Year Built: 1954
MLS#: P702474
Source: CARETS
Status: Active
On Redfin: 56 days
Down Payment: $162,000
Income Requirement: $231,000
Monthly Nut: $4,400
Description: Great Belmont Shore/ edge of Heights Home! Original Hardwood floors throughout! Great floor plan with open living room that leads to dining room. Plus large Den that could be used as office or extra living room! Separate laundry room easily accesible off of kitchen. Covered patio with spa with plenty of backyard to spare. Additional side yard great for dog retreat or any retreat for that matter! Plantation shutters in living room with fireplace. Bedrooms are extremely spacious. Keep as one story home or add second story for full view of the shore and the ocean. Location is ideal; end of 2nd street while at the edge of gorgeous Belmont Heights!

You know what, for once I think this seller can get away with calling it "Belmont Shore." Most sellers try in vain to claim the nearest nicer neighborhood, attempting to glom off the higher values--but I think this guy is being unecessarily precise with the "edge of Heights" thing. Dude, you can claim the Shore. It's okay.

Whether it's the Heights or the Shore or whatever, there is little debate that this is a prime neighborhood. Which begs the question: If the nabe is so wonderful, then why the Ghetto Gate (to borrow a term from FreedomCM) on the front door?

Yikes! Judging by the absurd asking price of $809,000 for this dump, I'd say it's not so much to keep undesirables out, but to keep the batshit crazies in.

Let me just say, unequivocally, that there is not enough government intervention or free ponies in the world to make this a good deal. Sorry. It doesn't matter how great the "Belmont Shore/ edge of Heights" area is, the lot is horribly, horribly located.

Check out the Aerial View on the listing and marvel at how the property not only sits right atop busy-ass Livingston, but ALSO gets the noise of the 2nd Street/Ximeno four-way stop (two of which are downhill, requiring harder stops)!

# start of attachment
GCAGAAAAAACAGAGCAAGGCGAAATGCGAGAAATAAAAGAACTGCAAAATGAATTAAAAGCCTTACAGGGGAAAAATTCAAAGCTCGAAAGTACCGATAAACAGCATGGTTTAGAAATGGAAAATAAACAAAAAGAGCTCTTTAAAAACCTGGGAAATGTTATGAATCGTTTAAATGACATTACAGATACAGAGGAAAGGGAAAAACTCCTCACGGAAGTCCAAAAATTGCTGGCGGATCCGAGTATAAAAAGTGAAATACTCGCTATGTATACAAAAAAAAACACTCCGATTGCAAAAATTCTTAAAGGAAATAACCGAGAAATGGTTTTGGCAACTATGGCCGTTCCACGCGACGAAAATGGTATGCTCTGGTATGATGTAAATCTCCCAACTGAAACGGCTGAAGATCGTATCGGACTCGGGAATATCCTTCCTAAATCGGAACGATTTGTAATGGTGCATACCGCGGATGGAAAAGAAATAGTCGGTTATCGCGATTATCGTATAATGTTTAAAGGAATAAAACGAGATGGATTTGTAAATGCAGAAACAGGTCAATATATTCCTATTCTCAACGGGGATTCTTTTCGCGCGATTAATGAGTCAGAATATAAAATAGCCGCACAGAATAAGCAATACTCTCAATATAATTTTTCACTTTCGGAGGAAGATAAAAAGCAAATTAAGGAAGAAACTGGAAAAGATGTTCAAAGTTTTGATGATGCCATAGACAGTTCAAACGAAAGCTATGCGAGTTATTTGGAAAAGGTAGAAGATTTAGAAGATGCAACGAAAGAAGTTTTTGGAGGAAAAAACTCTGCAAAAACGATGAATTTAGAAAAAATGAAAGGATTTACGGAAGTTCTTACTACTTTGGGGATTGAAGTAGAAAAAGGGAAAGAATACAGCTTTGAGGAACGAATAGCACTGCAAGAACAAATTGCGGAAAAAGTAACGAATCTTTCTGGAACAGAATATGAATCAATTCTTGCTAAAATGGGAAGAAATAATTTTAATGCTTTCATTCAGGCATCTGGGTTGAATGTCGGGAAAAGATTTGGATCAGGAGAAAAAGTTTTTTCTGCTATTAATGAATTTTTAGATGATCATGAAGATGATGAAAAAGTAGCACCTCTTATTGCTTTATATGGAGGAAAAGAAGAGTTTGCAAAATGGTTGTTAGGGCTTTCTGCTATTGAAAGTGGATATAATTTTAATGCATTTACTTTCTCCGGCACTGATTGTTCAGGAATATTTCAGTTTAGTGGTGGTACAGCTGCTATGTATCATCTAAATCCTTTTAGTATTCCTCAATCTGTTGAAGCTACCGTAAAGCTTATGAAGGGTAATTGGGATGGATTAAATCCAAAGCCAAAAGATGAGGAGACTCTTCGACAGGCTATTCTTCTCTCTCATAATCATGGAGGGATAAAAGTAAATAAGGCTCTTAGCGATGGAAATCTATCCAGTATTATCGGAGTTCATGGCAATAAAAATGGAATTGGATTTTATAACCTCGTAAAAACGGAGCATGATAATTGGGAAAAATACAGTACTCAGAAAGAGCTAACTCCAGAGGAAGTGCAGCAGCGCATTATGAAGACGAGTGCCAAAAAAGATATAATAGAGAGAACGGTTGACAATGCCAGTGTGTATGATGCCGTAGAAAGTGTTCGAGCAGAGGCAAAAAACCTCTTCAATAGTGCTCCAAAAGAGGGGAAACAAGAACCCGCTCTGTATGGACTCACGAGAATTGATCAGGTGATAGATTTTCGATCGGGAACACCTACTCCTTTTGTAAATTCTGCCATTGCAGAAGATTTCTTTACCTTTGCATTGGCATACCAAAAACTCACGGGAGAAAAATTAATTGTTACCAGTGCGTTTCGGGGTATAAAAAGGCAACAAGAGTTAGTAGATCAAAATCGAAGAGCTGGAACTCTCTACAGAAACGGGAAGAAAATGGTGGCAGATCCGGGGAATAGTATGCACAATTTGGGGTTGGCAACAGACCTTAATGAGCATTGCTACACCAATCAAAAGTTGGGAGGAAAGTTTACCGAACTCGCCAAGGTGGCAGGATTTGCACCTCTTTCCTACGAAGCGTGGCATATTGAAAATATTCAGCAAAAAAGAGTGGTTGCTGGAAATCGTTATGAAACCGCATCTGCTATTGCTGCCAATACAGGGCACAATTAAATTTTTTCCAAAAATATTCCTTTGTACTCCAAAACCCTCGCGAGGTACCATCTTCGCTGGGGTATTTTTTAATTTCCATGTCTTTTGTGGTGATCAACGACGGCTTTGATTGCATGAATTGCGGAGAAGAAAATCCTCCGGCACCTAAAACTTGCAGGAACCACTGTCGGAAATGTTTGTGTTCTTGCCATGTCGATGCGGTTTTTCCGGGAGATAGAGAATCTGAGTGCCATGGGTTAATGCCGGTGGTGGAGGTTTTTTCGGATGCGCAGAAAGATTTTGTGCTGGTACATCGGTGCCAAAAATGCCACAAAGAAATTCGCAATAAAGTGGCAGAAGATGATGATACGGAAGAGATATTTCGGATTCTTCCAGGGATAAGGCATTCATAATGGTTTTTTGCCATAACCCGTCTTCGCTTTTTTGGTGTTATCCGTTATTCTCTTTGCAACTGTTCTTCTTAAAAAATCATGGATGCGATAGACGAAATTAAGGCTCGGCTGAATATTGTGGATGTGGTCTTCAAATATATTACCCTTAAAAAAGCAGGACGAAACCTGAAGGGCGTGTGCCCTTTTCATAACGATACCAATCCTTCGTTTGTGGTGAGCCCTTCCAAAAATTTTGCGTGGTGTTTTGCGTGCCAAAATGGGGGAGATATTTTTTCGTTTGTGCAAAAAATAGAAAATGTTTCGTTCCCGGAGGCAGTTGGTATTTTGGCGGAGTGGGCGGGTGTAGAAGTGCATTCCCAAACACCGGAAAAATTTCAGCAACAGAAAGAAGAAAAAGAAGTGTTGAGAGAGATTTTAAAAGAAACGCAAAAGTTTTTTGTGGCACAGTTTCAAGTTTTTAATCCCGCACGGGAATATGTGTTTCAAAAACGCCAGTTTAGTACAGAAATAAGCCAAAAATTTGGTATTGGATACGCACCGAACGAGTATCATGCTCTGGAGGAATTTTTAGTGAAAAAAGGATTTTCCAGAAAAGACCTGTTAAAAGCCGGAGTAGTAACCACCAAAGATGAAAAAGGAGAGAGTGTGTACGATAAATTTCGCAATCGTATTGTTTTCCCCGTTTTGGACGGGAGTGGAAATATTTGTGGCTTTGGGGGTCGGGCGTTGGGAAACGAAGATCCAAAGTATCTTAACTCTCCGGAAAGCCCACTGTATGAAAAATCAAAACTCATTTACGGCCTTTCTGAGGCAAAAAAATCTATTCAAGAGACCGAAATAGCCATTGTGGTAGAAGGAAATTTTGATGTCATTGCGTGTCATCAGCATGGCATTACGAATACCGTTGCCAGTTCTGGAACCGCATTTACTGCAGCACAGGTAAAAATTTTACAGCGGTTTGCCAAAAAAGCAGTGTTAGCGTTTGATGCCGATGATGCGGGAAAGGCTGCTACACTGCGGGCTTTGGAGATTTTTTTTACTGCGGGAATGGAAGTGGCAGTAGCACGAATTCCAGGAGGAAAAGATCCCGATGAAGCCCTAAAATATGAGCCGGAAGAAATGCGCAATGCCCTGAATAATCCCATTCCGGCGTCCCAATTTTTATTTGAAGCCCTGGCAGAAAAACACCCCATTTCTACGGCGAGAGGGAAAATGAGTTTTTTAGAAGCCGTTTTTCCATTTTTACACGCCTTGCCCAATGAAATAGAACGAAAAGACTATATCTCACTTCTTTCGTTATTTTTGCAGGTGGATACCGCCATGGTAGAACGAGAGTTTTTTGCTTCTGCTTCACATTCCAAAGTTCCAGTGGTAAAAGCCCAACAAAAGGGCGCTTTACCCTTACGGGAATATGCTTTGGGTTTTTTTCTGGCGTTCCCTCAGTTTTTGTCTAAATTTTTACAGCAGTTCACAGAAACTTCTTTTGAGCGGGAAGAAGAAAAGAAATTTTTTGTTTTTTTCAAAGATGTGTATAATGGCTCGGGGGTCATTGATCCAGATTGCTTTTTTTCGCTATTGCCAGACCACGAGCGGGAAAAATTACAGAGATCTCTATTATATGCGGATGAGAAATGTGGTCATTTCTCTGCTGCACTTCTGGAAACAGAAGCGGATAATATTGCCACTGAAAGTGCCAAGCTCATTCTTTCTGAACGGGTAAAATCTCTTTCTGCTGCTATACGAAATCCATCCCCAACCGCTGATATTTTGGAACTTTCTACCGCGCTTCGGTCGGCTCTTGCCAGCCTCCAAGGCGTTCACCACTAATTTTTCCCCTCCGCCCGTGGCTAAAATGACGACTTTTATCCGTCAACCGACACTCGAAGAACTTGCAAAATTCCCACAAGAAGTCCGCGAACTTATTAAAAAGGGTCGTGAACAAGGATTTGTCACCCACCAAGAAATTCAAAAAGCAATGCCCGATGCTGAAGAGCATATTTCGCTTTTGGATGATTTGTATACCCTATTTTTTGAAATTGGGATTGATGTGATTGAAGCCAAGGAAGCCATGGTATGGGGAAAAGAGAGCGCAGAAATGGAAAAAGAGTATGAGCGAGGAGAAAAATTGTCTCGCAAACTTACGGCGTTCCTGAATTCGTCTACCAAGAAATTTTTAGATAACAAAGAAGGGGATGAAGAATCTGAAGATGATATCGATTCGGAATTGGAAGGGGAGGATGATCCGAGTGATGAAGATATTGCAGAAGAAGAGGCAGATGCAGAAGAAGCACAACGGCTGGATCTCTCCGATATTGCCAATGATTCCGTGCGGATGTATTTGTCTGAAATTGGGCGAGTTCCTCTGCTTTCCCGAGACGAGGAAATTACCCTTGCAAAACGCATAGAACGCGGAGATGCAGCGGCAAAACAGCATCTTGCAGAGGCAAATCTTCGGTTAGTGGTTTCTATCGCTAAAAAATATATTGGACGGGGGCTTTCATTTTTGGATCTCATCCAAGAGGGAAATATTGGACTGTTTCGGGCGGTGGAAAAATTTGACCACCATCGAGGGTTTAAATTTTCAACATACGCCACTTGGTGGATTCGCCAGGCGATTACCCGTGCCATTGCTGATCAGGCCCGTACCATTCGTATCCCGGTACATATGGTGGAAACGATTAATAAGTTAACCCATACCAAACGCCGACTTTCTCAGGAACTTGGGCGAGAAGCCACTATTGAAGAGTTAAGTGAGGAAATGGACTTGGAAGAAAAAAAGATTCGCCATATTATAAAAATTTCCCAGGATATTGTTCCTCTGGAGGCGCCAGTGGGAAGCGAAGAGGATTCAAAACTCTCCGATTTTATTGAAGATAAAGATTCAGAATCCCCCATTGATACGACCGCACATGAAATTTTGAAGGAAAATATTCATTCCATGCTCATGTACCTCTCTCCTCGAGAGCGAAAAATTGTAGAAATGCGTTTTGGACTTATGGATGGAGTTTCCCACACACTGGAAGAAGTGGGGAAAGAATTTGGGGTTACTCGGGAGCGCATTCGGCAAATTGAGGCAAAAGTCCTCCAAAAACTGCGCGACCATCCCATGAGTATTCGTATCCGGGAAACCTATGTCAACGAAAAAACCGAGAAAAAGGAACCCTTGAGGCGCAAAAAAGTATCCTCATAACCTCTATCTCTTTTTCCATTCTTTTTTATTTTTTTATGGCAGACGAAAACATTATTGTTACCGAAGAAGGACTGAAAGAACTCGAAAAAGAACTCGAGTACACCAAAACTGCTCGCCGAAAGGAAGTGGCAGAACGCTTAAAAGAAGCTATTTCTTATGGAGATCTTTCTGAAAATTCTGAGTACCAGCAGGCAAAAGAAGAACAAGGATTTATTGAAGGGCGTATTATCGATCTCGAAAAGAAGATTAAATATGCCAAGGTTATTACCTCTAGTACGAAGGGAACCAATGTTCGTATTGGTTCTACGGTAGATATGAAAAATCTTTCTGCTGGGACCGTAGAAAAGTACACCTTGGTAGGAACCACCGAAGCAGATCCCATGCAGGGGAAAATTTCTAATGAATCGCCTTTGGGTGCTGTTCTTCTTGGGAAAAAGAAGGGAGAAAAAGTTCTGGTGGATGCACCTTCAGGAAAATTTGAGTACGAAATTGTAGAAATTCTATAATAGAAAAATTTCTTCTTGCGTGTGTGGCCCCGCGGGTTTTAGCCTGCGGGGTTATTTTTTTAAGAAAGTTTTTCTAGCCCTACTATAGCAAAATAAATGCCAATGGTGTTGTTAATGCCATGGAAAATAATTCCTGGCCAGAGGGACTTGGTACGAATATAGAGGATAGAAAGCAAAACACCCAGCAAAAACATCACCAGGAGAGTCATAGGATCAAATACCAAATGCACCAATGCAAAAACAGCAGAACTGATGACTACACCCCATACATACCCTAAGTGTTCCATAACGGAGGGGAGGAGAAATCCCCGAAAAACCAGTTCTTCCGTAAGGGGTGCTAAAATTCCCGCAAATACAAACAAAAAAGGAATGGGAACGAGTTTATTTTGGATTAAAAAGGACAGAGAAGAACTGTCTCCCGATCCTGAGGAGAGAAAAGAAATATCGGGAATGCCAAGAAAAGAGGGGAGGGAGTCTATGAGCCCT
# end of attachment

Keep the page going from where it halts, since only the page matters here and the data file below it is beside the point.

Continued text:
Ass-loads of traffic noise + weirdly shaped lot + no yard to speak of = Mondo Undesirable.

On top of that, when I went by last night I noticed it's flanked by two, two-story apartment buildings on either side.

Plus, IT'S ONLY A TWO-BEDROOM! For $810,000?! Really?

Hell, not even the pollyana uber-optimist dreamweavers at can muster up the strength:

$598,080(low); $712,000 (estimate); $776,080 (high)

Even their "high" estimate, which connotes a truly amazing property that's in spectacular shape and fully upgraded, is $33,420 lower than this nutter's asking price.

Does this look "truly amazing," "in spectacular shape," or "fully upgraded" to you?

What a fucking joke!

Speaking of jokes, here's a little listing history for that ass:

Sep 09, 2009 - Listed $809,500
Aug 15, 2001 - Sold $460,000 (+17.3%/yr)
Oct 28, 1999 - Sold $345,000 (+15.4%/yr)
Apr 26, 1996 - Sold $209,000

Look how dirt cheap this joint was during the last housing bottom! And anyone who needed proof that the bubble started before 2001 should take a gander at the difference between the 1996/1999 and 1999/2001 sales prices. Boo-ya!

So, considering our seller purchased for $460,000 eight years ago and the deplorable condition of the house, just how the hell did he come up with an asking price $349,500 more than what he paid?

The same reason people hoard cats, I would imagine.

Because even assuming this hovel appreciated at a (very generous) 4% per year rate since purchase, this dusty dung button would be worth--at most--$629,500 today.

And considering not one dime went into upgrades, I simply fail to see how this asking price is justified. I guess someone might be interested in it as a teardown, but the lot price is too expensive. I mean, take another look at the interior!

Halloween's over, guy. Stop scaring the kiddies!

I'm really looking forward to seeing what the inevitable price cut amounts to. This seller has tons of equity (assuming he didn't cash-out refi to the hilt) so he can afford to be aggressive. But I have a funny feeling the voices in his head will convince him his place is "special" and we'll have a LOOOOOONG time to ponder how people still exist that haven't heard about the collapse of the greatest housing bubble in history.